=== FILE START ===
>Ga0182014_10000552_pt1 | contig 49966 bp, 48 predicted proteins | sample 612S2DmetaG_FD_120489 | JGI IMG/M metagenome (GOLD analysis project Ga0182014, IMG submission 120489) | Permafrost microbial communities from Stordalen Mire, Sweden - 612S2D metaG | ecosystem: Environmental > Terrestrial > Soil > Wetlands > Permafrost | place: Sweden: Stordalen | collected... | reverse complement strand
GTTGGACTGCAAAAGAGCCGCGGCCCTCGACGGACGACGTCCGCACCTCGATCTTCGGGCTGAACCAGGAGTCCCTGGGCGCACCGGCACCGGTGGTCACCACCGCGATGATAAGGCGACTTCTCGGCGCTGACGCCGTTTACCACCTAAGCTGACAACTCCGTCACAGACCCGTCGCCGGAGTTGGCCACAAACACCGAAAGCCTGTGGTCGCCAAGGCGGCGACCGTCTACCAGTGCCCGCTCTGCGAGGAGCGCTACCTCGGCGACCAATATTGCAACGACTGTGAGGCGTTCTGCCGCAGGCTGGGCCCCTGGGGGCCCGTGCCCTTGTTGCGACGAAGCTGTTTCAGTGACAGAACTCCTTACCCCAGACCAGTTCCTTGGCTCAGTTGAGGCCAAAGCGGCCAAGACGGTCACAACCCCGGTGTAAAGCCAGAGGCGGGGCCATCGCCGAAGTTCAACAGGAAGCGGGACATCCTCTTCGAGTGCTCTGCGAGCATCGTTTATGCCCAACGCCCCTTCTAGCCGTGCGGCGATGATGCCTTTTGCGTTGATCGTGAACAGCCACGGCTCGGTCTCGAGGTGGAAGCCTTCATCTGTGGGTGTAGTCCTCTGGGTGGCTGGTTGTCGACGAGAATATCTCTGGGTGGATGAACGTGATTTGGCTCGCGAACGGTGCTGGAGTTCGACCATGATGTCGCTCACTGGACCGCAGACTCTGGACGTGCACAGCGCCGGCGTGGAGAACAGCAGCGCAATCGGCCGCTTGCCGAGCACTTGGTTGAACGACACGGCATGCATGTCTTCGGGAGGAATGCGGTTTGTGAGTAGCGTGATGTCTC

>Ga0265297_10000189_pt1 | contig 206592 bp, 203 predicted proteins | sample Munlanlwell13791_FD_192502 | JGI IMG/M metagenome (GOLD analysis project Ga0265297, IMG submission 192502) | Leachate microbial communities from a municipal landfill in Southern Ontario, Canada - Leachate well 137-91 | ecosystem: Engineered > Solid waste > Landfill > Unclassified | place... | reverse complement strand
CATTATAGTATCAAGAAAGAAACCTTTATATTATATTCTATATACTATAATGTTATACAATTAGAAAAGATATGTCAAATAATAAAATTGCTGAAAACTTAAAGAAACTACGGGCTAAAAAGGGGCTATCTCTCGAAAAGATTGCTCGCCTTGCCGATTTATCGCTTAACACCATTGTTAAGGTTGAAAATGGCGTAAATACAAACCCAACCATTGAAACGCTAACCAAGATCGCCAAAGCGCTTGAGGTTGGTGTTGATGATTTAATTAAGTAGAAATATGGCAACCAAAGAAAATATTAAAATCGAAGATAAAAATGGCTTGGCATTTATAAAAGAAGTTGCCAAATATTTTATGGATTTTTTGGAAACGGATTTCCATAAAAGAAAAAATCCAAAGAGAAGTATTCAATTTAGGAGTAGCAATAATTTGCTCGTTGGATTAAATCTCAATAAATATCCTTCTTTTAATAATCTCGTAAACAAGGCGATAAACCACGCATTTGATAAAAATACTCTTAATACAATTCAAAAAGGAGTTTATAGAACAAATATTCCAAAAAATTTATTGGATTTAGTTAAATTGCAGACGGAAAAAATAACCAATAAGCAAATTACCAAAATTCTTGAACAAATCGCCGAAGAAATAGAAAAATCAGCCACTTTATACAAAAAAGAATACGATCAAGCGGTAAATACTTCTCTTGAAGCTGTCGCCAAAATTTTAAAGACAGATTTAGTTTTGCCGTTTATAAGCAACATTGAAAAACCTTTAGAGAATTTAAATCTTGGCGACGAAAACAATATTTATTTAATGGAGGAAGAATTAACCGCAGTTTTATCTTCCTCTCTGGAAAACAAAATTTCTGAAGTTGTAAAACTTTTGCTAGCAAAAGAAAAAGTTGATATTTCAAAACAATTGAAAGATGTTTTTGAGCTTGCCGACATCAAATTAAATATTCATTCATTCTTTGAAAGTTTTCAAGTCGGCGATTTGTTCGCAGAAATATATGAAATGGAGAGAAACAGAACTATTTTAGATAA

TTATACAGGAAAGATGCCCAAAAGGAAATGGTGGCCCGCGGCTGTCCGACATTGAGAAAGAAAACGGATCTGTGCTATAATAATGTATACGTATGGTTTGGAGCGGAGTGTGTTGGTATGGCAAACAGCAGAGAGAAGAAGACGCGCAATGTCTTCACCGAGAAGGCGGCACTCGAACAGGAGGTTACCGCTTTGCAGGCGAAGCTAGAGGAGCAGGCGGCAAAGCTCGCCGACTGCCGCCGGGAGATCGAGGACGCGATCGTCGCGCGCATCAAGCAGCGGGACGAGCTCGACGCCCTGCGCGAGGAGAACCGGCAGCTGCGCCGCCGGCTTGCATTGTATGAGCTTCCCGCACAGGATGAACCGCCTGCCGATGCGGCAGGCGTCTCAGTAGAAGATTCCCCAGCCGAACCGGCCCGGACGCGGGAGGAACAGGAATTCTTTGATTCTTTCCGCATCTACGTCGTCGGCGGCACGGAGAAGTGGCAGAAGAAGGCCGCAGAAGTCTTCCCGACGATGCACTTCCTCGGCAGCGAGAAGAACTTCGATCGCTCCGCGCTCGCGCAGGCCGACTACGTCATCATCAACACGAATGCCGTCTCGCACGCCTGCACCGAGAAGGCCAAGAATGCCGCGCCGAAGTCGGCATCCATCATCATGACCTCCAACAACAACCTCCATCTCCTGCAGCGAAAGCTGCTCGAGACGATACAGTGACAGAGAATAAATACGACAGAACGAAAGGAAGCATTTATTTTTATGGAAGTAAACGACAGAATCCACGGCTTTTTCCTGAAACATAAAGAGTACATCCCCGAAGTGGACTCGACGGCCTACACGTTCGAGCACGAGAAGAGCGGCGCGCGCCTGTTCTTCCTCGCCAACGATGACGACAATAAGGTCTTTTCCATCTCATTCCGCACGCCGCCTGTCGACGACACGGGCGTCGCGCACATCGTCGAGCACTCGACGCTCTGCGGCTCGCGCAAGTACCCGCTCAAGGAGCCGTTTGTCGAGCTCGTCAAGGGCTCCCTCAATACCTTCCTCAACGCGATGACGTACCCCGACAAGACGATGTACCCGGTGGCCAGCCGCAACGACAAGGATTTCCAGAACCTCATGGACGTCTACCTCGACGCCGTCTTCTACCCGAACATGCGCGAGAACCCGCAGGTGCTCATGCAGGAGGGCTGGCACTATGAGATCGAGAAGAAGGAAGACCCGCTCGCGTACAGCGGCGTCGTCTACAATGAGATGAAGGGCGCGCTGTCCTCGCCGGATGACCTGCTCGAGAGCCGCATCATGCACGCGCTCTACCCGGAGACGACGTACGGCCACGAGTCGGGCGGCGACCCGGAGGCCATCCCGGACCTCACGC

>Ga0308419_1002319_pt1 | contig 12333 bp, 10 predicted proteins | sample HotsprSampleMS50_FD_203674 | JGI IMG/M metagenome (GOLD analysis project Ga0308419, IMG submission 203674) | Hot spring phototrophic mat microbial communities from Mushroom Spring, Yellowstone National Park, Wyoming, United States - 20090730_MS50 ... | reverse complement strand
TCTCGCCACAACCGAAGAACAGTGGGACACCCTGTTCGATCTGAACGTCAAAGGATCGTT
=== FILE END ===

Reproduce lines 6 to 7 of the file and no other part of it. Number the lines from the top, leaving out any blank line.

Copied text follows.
>Ga0308419_1002319_pt1 | contig 12333 bp, 10 predicted proteins | sample HotsprSampleMS50_FD_203674 | JGI IMG/M metagenome (GOLD analysis project Ga0308419, IMG submission 203674) | Hot spring phototrophic mat microbial communities from Mushroom Spring, Yellowstone National Park, Wyoming, United States - 20090730_MS50 ... | reverse complement strand
TCTCGCCACAACCGAAGAACAGTGGGACACCCTGTTCGATCTGAACGTCAAAGGATCGTT